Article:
Baby Leaning On Mom's Leg

Eleven percent  of pregnant women will suffer some degree of Postpartum Depression (PPD), according to the American Pregnancy Association. Statistics show that over half of new mothers experience some type of mood disorder. Typically, the baby blues, characterized by low energy, sadness or irritability, last for only short periods of time. PPD, however, lasts longer and causes more intense symptoms, even to the point of Postpartum Psychosis.

Postpartum Psychosis

Massachusett’s General Hospital Center for Women’s Mental Health says, “It may be useful to conceptualize these disorders as existing along a continuum, where postpartum blues is the mildest and postpartum psychosis the most severe form of postpartum psychiatric illness.”

Only 1 to 2 out of 1000 mothers will experience Post Partum Psychosis. Usually beginning within the first few days following childbirth, symptoms are severe. UNC School of Medicine says, “Often mothers who develop postpartum psychosis are having a severe episode of a mood disorder, usually bipolar (manic-depression) disorder with psychotic features.” Those experiencing Post Partum Psychosis often suffer delusions and suicidal or homicidal thoughts.

Postpartum Depression Symptoms

While not as severe, Postpartum Depression usually occurs within the first month after childbirth. Symptoms include emotional extremes, feelings of inadequacy, intense sadness, or worthlessness; a change from interest in activities to lack of interest; a change in appetite or sleeping patterns (beyond the change due to nighttime feedings); the inability to concentrate; unwarranted worry about the baby; even thoughts of suicide. Postpartum Depression is marked by a lack of energy, both physical and mental.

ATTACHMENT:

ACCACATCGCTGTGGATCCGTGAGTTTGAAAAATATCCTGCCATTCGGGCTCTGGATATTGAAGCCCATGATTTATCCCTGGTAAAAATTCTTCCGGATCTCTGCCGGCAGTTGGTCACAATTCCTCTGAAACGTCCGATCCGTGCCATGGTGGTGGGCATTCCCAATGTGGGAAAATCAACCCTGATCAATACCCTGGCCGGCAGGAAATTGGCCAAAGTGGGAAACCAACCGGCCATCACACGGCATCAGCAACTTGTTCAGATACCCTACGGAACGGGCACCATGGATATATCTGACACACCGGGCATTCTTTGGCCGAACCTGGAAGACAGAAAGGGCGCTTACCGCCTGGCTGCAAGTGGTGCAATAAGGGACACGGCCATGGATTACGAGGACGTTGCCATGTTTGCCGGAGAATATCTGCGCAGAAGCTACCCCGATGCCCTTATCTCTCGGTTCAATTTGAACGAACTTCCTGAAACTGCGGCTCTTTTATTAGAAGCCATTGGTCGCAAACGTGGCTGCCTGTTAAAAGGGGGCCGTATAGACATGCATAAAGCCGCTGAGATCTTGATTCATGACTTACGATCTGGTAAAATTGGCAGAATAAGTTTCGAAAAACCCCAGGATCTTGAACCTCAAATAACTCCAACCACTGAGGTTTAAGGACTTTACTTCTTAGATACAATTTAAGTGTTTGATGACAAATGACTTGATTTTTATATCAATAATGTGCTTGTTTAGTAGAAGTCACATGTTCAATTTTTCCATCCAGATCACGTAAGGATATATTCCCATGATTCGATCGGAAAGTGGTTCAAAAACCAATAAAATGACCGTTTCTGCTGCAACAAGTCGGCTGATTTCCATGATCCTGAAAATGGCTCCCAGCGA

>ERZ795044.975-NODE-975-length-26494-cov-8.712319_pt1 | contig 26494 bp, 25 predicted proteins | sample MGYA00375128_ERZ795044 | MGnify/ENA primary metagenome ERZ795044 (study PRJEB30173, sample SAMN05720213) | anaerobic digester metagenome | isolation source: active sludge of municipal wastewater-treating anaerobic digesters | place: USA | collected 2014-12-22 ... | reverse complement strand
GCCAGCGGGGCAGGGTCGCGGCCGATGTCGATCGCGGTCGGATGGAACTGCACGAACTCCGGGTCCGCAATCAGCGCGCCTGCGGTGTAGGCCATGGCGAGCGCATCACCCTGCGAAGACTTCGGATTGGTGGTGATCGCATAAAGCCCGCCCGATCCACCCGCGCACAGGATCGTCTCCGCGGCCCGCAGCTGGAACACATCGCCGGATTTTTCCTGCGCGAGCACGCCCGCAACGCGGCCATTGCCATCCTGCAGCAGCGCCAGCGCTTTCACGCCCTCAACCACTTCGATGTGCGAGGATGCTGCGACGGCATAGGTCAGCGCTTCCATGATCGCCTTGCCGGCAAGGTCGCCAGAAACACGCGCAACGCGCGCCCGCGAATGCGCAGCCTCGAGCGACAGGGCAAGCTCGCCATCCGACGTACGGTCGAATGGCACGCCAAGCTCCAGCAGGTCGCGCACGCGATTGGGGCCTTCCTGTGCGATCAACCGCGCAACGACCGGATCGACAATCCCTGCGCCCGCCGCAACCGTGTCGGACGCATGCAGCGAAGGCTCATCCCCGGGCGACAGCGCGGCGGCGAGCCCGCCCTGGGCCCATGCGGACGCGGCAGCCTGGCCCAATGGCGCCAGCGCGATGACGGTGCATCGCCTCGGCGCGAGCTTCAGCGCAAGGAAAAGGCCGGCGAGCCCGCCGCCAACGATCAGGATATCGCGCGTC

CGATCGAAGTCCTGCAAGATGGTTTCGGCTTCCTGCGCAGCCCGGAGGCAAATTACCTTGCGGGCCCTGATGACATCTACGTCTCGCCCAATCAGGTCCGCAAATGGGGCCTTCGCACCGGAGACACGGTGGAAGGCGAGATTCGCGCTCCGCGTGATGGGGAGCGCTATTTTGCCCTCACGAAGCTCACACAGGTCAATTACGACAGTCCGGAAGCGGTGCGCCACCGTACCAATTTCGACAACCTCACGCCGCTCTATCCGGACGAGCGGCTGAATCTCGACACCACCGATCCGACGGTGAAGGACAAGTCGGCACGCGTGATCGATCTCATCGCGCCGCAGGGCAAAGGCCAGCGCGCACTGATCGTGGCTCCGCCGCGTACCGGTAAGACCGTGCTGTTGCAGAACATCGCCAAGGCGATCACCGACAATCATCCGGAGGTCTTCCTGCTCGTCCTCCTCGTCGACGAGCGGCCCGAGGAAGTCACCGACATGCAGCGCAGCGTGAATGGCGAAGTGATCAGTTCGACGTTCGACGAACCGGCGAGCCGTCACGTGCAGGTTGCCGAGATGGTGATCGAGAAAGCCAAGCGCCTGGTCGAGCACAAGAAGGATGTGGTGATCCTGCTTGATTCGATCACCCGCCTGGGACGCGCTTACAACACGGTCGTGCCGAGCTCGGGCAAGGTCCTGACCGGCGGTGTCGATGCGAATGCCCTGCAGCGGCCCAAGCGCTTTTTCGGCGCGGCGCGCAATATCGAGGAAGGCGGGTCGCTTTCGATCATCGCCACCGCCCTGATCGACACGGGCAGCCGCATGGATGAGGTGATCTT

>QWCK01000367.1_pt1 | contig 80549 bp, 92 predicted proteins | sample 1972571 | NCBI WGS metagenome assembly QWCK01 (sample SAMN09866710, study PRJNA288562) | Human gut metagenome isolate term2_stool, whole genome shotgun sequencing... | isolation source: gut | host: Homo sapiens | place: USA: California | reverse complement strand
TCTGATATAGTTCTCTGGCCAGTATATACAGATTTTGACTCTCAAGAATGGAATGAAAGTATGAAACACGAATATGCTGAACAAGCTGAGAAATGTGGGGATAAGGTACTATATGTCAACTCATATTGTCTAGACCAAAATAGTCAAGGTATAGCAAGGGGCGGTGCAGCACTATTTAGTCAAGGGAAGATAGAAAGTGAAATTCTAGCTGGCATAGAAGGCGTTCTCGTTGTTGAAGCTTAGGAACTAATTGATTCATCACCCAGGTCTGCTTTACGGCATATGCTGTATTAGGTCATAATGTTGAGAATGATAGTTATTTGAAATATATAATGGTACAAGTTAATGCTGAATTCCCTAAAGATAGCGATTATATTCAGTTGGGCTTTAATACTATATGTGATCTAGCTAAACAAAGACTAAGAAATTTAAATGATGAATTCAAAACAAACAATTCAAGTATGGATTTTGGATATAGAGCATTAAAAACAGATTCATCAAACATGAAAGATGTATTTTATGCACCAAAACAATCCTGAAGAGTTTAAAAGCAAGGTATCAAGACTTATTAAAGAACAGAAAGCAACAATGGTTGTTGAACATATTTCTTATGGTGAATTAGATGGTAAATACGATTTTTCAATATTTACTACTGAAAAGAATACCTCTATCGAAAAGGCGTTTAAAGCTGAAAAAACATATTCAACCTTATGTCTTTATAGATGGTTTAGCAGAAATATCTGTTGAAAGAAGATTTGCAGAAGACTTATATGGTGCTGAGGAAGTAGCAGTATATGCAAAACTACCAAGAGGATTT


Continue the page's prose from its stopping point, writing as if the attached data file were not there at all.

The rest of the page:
Postpartum Anxiety

Postpartum Anxiety Symptoms frequently accompany Postpartum Depression. Feelings of dread and doom overwhelm and dominate the emotional spectrum.  According to UNC School of Medicine, Postpartum Anxiety symptoms include “panic attacks, hyperventilation, repeated thoughts or images of frightening things happening to the baby, excessive worry and restless sleep.” There is no energy for physical activity but seemingly endless and agitated mental energy for worrying and imagining worst-case scenarios.

Postpartum Depression Treatment

Postpartum Depression Treatment includes a combination of talk therapy and medication. A physician may prescribe anti-depressants, anti-anxiety or anti-psychotic medications. Hormone therapy may be indicated. Breast-feeding mothers will want to consult with their doctor about the medications most apt to ensure the health of both the mother and the baby.

Postpartum Support

According to Katherine Stone in “Postpartum Depression by the Numbers,” more women suffer from Postpartum Depression than are diagnosed with breast cancer each year, yet fewer people know about PPD. Talking with other mothers who suffer in a PPD support group or one-on-one with a professional can reduce stress, helping the mother access ongoing support and develop coping skills.

Postpartum Exercise

Postpartum Exercise can also reduce stress. University of Michigan Health System says to exercise according to your physical shape in the days after childbirth. Any combination of exercise—walking, stretching or weight lifting, for example—for 30 minutes a day contributes not only to physical health but to mental health as well. MayoClinic.com says, “Your body will even release endorphins, natural painkillers that promote an increased sense of well-being.”